In 2015, the population of Samoa was estimated to be around 195,000 people. The economy of Samoa was a slowly developing market economy, and it had strong ties with other Pacific countries as well as New Zealand and Australia. It had a high level of foreign investments which contributed to its economic growth. Politically, Samoa was a unitary parliamentary democracy and constitutional monarchy ruled by Queen Elizabeth II since 1962. In 2015, Tuilaepa Sailele Malielegaoi served as Prime Minister while His Excellency Tuimaleali’ifano Va’aletoa Sualauvi II served as Governor General. The Parliament of Samoa was composed of two chambers: Fono and Legislative Assembly. In terms of defence, Samoa had strong military ties with New Zealand which it joined in 1983 as part of its post-Cold War security policy. Samoa also maintained strong diplomatic relations with its neighboring countries in the Pacific region as well as other countries around the world. See ehealthfacts for Samoa in the year of 2005.
Samoa. During the year, the government had a protracted conflict with villagers over the right to land, a historical dispute issue in Samoa. According to COUNTRYAAH, Apia is the capital of Samoa which is located in Polynesia. The residents of Satapuala occupied an area outside the country’s international airport Faleolo. The village had been relocated when the airport was built in the 1940s, when New Zealand ruled over the island and the villages’ traditional ownership of land was violated. The land now belongs to the Samoa government, and the village has for years tried in court in vain to regain the right to part of the land.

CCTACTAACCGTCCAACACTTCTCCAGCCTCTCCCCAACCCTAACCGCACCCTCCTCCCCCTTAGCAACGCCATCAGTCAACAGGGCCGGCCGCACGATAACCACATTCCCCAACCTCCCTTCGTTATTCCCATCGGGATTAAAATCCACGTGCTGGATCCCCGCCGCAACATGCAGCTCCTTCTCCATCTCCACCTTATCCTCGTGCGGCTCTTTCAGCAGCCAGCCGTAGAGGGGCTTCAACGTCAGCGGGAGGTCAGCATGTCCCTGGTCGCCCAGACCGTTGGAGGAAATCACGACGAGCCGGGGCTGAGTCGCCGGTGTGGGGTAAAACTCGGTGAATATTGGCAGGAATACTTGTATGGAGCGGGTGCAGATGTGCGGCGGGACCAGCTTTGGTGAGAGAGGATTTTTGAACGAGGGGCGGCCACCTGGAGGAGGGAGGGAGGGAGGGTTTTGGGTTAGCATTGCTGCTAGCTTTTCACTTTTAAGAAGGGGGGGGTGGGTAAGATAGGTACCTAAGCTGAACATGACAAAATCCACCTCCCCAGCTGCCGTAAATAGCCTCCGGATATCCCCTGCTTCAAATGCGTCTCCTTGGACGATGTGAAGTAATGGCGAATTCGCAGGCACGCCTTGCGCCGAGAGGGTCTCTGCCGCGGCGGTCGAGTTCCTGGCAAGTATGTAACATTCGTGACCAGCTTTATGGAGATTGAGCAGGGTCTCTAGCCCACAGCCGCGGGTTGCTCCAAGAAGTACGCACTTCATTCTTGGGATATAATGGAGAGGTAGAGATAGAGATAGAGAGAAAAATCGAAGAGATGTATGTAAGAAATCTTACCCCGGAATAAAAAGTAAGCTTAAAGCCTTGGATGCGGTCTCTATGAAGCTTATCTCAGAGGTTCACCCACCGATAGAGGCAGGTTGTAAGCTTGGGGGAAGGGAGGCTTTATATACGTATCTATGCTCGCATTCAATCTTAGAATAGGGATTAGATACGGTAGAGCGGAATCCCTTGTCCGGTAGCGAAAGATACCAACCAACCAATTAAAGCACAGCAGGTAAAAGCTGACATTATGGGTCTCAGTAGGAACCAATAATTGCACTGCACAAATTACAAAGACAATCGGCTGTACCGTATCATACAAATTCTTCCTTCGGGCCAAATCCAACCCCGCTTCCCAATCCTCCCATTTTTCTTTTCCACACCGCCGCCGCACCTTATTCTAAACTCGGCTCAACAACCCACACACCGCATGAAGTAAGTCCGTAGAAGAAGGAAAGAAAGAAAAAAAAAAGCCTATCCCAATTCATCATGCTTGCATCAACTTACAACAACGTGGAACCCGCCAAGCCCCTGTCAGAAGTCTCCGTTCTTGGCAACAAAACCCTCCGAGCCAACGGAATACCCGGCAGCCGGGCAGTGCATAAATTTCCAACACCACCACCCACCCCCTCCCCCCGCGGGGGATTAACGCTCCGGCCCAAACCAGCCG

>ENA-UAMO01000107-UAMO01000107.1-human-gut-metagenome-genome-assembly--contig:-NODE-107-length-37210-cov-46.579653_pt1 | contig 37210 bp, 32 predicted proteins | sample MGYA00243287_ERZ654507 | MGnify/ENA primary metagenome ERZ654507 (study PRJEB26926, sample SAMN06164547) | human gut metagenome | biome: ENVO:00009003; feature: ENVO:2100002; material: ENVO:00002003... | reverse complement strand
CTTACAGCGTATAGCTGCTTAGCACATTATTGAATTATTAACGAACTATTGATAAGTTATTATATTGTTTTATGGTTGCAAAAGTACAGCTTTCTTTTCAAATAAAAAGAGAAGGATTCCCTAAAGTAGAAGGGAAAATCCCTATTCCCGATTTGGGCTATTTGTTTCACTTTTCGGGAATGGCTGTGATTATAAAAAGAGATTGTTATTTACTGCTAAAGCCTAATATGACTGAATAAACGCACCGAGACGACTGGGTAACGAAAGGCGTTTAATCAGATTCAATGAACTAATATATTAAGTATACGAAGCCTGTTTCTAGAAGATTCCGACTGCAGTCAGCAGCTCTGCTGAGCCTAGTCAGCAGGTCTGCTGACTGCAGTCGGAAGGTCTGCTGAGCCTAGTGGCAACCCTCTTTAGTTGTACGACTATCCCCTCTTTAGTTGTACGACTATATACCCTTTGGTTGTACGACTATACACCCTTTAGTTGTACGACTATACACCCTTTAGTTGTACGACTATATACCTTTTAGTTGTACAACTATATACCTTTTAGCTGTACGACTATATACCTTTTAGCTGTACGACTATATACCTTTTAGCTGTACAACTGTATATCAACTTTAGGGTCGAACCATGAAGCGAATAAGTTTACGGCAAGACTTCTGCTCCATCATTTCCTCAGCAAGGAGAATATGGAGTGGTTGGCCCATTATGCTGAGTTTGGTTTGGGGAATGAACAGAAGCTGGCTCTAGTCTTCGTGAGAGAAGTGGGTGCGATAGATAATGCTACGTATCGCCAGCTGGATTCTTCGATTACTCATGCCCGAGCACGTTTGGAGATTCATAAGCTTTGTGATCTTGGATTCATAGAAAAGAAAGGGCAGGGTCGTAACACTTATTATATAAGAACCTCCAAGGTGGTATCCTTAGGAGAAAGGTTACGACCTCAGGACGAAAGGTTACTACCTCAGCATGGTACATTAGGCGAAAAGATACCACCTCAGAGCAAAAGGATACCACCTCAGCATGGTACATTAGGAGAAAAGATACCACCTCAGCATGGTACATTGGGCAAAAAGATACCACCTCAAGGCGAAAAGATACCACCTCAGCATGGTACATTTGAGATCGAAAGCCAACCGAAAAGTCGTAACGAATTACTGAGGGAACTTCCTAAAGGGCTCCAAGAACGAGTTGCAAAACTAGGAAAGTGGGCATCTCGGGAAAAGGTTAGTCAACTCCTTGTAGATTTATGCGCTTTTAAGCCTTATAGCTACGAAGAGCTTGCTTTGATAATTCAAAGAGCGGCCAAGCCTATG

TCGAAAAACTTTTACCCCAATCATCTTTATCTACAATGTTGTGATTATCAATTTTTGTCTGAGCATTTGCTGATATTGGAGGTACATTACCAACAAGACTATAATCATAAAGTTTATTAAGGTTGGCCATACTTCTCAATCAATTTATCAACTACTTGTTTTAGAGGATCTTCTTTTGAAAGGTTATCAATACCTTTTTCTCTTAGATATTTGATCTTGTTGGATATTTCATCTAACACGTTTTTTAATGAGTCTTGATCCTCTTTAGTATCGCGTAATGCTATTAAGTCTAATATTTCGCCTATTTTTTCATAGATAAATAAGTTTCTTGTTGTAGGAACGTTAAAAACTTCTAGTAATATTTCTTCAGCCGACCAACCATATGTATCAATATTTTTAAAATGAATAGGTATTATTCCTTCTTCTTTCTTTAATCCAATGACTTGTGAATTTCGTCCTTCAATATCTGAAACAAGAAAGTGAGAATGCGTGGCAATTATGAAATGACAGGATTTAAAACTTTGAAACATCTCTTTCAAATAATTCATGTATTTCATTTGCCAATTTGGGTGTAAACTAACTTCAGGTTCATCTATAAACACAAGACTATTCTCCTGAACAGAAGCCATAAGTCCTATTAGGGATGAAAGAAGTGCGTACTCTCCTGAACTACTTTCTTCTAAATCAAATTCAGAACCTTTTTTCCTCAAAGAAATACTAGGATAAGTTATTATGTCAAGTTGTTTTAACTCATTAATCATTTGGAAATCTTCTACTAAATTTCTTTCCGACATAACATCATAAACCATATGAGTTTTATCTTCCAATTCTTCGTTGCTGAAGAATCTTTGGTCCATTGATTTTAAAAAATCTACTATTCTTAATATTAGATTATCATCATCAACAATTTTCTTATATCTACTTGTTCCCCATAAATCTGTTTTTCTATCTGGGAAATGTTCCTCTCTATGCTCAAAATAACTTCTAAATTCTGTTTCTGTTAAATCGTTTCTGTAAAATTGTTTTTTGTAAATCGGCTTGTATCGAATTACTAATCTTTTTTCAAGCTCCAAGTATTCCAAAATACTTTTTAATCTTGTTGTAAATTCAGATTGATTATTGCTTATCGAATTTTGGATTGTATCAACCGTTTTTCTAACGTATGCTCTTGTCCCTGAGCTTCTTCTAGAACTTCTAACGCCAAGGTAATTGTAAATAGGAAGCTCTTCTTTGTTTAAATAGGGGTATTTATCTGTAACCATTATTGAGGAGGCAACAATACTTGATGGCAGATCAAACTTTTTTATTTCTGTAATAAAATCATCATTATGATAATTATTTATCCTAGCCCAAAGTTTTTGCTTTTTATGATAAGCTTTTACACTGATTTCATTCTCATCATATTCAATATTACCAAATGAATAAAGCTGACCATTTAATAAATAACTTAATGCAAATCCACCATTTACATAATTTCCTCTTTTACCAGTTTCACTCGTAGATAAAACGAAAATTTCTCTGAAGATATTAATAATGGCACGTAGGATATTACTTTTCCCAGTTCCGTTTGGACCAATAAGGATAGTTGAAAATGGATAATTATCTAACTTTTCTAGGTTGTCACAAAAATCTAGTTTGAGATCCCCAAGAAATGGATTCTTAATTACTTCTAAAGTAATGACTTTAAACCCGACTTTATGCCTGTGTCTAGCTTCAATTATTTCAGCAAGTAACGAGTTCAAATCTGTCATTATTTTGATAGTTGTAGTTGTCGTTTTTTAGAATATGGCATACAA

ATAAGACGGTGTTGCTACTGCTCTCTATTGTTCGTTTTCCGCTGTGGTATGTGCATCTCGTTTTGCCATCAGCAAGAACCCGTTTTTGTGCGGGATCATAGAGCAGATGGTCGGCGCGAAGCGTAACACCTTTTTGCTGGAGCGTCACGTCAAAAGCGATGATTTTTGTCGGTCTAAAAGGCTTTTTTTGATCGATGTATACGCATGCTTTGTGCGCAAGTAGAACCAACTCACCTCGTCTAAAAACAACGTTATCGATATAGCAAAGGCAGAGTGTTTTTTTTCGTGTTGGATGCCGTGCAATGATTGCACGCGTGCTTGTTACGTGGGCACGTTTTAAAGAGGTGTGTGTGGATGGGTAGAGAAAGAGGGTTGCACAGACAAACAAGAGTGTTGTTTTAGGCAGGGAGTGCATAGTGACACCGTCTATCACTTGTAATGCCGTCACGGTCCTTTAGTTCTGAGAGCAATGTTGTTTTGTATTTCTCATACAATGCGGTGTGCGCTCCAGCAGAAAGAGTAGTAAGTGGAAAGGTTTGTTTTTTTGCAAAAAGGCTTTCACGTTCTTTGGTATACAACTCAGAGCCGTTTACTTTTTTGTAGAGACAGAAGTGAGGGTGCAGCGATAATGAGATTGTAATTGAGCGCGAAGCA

- Also see AbbreviationFinder.org for Samoa country abbreviations, including geography, history, economy and politics.
In August, the conflict turned violent when villagers armed with machete, stones and kerosene bottles blocked the road from the airport to the capital Apia. Tourists were hindered and the flight canceled. A large police raid was forced out and was able to disperse the villagers with warning shots.
Several ministers and other top politicians were accused of corruption in the run-up to the elections in the coming years. The Speaker of Parliament was called in, and the opposition leader accused the government of increasing poverty in the country by putting tax money on bad investments, such as the bankrupt Polynesian Airlines. According to the opposition, the number of child sellers and beggars in the streets increased.
At the 1986 census the population of the part of the archipelago that forms the state of the Western Samoa (the eastern section is a possession of the United States) was 157,200 residents, of which 112,200 on the island of Upolu and 44,900 on the island of Savaii.. Apia, the capital and main port, had 32,200 residents in the same year. In the decade 1980-91, the average annual growth rate of the population was 0.7%.
Agriculture employs over 60% of the workforce, although it is mainly aimed at satisfying the needs of local food (cocoa, copra, taro, bananas). The traditional manufacturing activities were joined in 1992 by two factories, with the contribution of US and Japanese capital, which respectively produce articles of clothing and metal threads, destined for export. Tourism (about 50,000 visitors a year) makes a significant contribution to the national economy, also supported by remittances from emigrants and financial aid from New Zealand. Since 1989, offshore banking activities (whose peripheral location responds to the intention of circumventing the strict regulations of European and North American countries) have had a notable boost.
In the rankings drawn up by the United Nations, the Western Samoa are among the most underdeveloped countries in the world, and among those most indebted to foreign countries (140 million dollars in 1991). An economic adjustment program launched in the mid-1980s in an attempt to reduce inflation and the burden of interest on debt, and to stimulate the economy with interventions in the field of infrastructure, was nullified by the disastrous effects of two cyclones that hit the archipelago in 1990 and 1991. Subsequently, measures were taken to attract foreign investment, with the aim of reducing dependence on imports and expanding the production base destined for exports.